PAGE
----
So I’m feeling better about the next 6 months. However, I’m not/we’re not out of the woods yet – no matter what happened last week in the stock market.

So make that budget, that “H” budget, then put it in a drawer but know you’ve faced the tougest test – what will I do if the unthinkable happens — if my business drops significantly more than originally anticipated.  I haven’t yet hit that 40% drop but because 33% is not that far away from 40%, now is the time to exert extra energy, focused attention to the task.

Good luck to us all.

PS:  I’d be very interested in how your business is faring.  I’d be glad to start a chart tracking the changes in volume of anonymous remodeling companies for 2009, Quarter by Quarter.  Please send yours to jfmiller@remodelservices.com.  I promise confidentiality.  Thanks.

What it takes to be a successful CEO!

As I survey the landscape of clients, colleagues and friends in the remodeling industry, I look for patterns of success as well as patterns of failure.  These patterns, I’ve discovered, are not black and white, but shades of gray.  That’s one of the beauties of growing older (of which there are many to my mind) – I’m not quite so intent on placing my personal opinion, righteously defined, into the mix as the only opinion.  There are, as Rick Steves said on a travel program last week “many different truths which many different people hold as self evident.”

So it was with interest that I read in the Sunday NY Times (March 15, 2009, Business Section “Openers”, page 2) that a turn-around expert defined one of “the keys to effective leadership” as “you treat everybody incredibly well and lead with a bit of humility.”

He also said, in the same paragraph: “so I’m constantly asking the question, ‘What are the two or three levers that, if done right, if pulled correctly, will really turn this business?'”

So the obvious questions which come from the first paragraph of this short column entitled “Can you Pass a CEO Test?” are these:

  1. Are you humble?  Can you see others’ points of view easily and not just acknowledge the potential reasonableness of theirs but also change your own mind based on what you learn?
  2. What is the primary lever to pull to change your business around?  What is the secondary and then the tertiary?  For many people the primary lever is cash — banks are cutting lines of credit, clients are slower to pay and cash is the defining line between success or failure.  For others who have protected cash, and not spent it during the past year, the primary lever is sales — these are hard to come by now; competition is fierce and speed to the client is definitely not of great importance.  And finally, it might come down to morale:  yours and and that of your employees:  how do you keep those valuable people who remain upbeat enough to focus on productivity, positivism and playfulness — the 3 “Ps” in my mind which drive good morale in any company.  Oh yes, let’s add a fourth:  PROFITS!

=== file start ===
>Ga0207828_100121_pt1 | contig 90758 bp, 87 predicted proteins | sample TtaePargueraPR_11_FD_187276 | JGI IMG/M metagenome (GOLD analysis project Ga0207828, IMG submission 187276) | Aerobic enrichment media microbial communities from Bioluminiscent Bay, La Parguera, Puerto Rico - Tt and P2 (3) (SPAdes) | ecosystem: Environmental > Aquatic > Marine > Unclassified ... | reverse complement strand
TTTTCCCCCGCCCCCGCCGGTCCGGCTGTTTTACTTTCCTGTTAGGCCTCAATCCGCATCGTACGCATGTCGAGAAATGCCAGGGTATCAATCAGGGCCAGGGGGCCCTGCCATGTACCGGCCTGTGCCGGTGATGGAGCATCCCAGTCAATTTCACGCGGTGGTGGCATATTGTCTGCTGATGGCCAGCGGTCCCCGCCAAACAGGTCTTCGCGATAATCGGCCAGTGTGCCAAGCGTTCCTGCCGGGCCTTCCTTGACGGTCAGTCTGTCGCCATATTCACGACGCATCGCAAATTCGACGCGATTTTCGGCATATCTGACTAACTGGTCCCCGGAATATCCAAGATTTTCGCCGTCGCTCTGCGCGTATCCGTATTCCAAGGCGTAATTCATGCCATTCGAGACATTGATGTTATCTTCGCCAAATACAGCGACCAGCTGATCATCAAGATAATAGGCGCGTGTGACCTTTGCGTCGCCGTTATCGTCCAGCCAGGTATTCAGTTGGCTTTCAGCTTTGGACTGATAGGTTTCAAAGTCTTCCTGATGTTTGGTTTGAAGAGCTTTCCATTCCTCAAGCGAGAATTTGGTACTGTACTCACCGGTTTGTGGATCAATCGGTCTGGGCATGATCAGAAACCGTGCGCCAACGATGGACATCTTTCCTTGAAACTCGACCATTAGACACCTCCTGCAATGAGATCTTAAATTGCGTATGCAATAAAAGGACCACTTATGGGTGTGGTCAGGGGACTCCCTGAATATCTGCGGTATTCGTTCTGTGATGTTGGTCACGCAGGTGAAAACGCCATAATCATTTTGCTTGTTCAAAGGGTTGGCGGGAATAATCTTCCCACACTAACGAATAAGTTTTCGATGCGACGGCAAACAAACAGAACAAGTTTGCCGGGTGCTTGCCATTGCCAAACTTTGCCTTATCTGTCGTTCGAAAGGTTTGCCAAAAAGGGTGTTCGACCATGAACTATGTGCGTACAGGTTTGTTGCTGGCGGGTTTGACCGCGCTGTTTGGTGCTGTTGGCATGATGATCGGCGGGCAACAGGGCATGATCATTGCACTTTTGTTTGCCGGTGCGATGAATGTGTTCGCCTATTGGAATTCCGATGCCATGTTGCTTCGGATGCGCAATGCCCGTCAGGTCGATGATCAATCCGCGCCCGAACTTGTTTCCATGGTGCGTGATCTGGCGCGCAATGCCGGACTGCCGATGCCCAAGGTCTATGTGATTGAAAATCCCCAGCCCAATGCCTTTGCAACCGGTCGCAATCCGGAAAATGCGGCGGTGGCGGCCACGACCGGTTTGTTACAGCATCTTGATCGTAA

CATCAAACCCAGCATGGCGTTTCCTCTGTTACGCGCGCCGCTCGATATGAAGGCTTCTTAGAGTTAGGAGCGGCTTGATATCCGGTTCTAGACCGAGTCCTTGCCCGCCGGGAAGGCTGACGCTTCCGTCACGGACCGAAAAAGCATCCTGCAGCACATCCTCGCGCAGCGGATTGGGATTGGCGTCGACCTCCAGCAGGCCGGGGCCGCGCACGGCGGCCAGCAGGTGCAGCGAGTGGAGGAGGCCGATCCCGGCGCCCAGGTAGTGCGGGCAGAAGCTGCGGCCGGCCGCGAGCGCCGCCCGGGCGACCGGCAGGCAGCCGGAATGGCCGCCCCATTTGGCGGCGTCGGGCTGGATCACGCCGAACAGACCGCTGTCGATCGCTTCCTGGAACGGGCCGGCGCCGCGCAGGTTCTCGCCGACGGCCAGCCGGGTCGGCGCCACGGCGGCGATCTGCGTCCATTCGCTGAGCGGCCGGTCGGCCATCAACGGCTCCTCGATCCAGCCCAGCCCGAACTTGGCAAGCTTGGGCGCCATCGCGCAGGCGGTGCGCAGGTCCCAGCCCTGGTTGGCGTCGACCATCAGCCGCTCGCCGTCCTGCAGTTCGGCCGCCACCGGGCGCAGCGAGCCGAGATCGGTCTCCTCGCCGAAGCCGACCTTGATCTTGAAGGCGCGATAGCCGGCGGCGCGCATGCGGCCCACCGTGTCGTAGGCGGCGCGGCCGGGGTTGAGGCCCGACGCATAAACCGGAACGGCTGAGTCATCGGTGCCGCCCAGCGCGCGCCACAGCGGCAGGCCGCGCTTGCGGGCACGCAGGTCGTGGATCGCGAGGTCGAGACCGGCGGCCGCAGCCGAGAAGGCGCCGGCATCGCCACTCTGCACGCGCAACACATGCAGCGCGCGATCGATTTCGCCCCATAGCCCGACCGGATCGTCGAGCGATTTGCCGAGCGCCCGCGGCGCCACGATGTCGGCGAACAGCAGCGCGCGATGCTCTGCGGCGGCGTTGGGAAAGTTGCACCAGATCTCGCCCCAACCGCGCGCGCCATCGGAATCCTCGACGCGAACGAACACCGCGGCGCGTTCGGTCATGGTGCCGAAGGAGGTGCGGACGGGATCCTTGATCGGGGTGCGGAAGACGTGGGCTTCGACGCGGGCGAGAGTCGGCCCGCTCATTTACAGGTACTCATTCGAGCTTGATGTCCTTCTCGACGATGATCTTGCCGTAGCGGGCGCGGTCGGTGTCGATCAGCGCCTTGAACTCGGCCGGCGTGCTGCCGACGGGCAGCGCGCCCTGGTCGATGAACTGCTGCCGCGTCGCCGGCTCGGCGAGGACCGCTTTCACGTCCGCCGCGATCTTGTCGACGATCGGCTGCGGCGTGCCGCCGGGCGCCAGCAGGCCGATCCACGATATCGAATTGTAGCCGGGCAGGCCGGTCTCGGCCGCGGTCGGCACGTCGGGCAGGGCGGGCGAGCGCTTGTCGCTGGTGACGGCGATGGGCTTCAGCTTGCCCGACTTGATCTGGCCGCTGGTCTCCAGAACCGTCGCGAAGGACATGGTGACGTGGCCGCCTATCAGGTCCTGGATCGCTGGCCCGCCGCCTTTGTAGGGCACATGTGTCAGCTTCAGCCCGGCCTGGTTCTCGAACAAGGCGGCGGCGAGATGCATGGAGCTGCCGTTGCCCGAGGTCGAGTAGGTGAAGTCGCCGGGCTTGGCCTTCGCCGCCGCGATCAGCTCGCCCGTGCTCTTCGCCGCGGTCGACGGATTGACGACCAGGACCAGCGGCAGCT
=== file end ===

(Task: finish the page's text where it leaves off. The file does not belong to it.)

The last paragraph says quite clearly something I’ve been asking for a long time:  “If compensation isn’t going to be the same, where do you get your fulfillment in life?”

Read the article in its entirety (it’s short):

http://www.nytimes.com/2009/03/15/business/15cornerweb.html?_r=1&scp=1&sq=GReg%20Brenneman&st=cse

Stop it, right now!

I recently returned from facilitating a Remodelers Advantage peer group review – a good meeting with good people.  There was lots of conversation about what to do next and how to accomplish all that needed doing gracefully and with forethought.  Compassion, gracefully and focused were words used many times over those 3 days.  Many good ideas were generated but they were really just new twists on the basics:  know your business, know yourself, take care of your clients and do good work.  Easy to say, harder to do.

But the biggest idea that struck me was the pervasive sense of doom under which we currently live, scrambling like ants for the next bite of food. I believe the daily news has had an enormous impact on our consciousness.  I’ve fallen victim to the drug – reading every political and economic newspaper and magazine in depth, cutting out articles and, in fact, posting them on this very blog.  I’ve been watching The News Hour nightly, Washington Week in Review on Fridays and any other like show I can find.  AND I’VE BECOME HORRIFIED AND TERRIFIED SIMULTANEOUSLY!

It’s like driving by a terrible mangled tangled mess of cars on the interstate – what do you do?  I drive right by, looking the other way,  saying a silent prayer.  Yet I’m looking at this economic train wreck with the same intense interest that I deplore in drivers who gawk at the car accident.

I’ve stop it, stopped it right then!  The minute I left that meeting on Friday night I was determined to look away and say more silent prayers.

I can do little to impact the macro level but I can do plenty to impact my own micro level of economic reality.

That’s what I’m going to do from now on – and look at all the time that’s freed up to do it!

Go with the Flux

“Most of us do not accept or even believe in the continual flux of life.  However strange this may seem, once we truly accept this at a physical level, we will not need to search for certainty … As you tackle the tribulations of life insight helps you refrain from taking yourself, your challenges, and life itself too seriously, because you will know that no matter what situation you are in, good or bad, it will change.  This insight into the changing nature of the world will give you equanimity and joy.”  Kamal Samra in Mental Resilience: The Power of Clarity (New World Library)

Thought for the year!

Wittgenstein:  “Don’t get involved in partial problems but always take flight to where there is a free view over the whole single great problem, even if the view is still not a clear one!”

 

During this period of economic uncertainty, of global unrest and persistent revisionism on topics of varying import, maintaining a sense of perspective is often difficult.

 

I come back to Wittgenstein whose quote pushes me up the mountain to the “free view”.